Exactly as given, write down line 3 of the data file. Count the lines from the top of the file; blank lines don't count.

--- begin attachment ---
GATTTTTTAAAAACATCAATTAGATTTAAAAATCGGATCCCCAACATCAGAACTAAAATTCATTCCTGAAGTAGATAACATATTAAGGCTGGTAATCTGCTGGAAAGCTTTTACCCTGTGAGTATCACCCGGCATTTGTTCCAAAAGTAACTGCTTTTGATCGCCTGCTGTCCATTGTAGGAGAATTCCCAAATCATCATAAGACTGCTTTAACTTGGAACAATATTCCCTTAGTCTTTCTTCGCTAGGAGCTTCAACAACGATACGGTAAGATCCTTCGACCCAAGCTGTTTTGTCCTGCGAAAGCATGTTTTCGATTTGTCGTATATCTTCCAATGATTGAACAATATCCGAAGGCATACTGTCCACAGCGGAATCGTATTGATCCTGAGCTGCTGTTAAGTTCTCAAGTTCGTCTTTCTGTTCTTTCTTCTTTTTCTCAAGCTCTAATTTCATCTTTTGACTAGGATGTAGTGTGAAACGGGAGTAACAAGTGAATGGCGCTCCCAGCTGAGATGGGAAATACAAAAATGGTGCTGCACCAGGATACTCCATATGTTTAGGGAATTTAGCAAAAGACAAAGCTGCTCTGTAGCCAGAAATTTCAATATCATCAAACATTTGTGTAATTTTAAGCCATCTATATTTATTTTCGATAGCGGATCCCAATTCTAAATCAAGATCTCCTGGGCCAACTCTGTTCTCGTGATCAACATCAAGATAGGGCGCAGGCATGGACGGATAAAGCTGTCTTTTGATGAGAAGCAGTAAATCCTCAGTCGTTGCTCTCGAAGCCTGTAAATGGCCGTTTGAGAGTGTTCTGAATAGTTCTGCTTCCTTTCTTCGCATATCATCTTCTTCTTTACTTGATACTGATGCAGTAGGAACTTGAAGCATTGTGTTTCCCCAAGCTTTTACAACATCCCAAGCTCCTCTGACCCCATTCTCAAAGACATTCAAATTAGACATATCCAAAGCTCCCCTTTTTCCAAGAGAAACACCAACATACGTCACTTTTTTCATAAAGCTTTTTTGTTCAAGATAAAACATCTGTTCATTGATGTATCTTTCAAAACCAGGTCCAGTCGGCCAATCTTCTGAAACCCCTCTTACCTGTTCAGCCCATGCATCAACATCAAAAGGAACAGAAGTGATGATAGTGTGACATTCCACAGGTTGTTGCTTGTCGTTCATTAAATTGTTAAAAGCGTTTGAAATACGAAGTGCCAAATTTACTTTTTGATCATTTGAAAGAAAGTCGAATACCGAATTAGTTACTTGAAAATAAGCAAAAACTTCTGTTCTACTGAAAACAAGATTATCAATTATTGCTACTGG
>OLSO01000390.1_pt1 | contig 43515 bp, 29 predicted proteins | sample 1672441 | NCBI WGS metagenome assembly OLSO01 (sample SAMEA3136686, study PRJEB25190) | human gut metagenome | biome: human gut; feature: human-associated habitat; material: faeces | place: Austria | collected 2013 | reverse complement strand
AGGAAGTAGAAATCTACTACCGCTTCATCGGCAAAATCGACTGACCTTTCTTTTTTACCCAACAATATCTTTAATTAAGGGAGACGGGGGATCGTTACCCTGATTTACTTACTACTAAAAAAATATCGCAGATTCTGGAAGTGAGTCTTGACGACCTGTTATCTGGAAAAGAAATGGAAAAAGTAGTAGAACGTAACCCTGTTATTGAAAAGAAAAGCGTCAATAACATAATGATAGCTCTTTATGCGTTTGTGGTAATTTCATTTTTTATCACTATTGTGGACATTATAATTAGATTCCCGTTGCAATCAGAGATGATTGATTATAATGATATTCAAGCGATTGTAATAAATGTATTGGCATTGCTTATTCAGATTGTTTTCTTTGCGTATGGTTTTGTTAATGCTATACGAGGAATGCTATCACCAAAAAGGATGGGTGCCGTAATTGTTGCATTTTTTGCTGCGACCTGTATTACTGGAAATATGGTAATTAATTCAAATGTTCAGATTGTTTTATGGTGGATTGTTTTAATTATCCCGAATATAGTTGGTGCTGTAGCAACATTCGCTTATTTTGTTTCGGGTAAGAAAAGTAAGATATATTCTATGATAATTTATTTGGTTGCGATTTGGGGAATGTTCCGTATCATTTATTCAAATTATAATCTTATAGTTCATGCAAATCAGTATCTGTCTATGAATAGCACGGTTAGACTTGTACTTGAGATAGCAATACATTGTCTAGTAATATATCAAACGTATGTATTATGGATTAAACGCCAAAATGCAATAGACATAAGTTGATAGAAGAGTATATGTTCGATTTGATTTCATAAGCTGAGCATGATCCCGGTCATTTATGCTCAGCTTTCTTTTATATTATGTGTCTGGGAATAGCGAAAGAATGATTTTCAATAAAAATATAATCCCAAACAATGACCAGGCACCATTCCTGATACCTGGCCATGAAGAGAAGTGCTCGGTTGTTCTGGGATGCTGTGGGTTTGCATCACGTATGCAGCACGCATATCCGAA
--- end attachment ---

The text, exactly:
AGGAAGTAGAAATCTACTACCGCTTCATCGGCAAAATCGACTGACCTTTCTTTTTTACCCAACAATATCTTTAATTAAGGGAGACGGGGGATCGTTACCCTGATTTACTTACTACTAAAAAAATATCGCAGATTCTGGAAGTGAGTCTTGACGACCTGTTATCTGGAAAAGAAATGGAAAAAGTAGTAGAACGTAACCCTGTTATTGAAAAGAAAAGCGTCAATAACATAATGATAGCTCTTTATGCGTTTGTGGTAATTTCATTTTTTATCACTATTGTGGACATTATAATTAGATTCCCGTTGCAATCAGAGATGATTGATTATAATGATATTCAAGCGATTGTAATAAATGTATTGGCATTGCTTATTCAGATTGTTTTCTTTGCGTATGGTTTTGTTAATGCTATACGAGGAATGCTATCACCAAAAAGGATGGGTGCCGTAATTGTTGCATTTTTTGCTGCGACCTGTATTACTGGAAATATGGTAATTAATTCAAATGTTCAGATTGTTTTATGGTGGATTGTTTTAATTATCCCGAATATAGTTGGTGCTGTAGCAACATTCGCTTATTTTGTTTCGGGTAAGAAAAGTAAGATATATTCTATGATAATTTATTTGGTTGCGATTTGGGGAATGTTCCGTATCATTTATTCAAATTATAATCTTATAGTTCATGCAAATCAGTATCTGTCTATGAATAGCACGGTTAGACTTGTACTTGAGATAGCAATACATTGTCTAGTAATATATCAAACGTATGTATTATGGATTAAACGCCAAAATGCAATAGACATAAGTTGATAGAAGAGTATATGTTCGATTTGATTTCATAAGCTGAGCATGATCCCGGTCATTTATGCTCAGCTTTCTTTTATATTATGTGTCTGGGAATAGCGAAAGAATGATTTTCAATAAAAATATAATCCCAAACAATGACCAGGCACCATTCCTGATACCTGGCCATGAAGAGAAGTGCTCGGTTGTTCTGGGATGCTGTGGGTTTGCATCACGTATGCAGCACGCATATCCGAA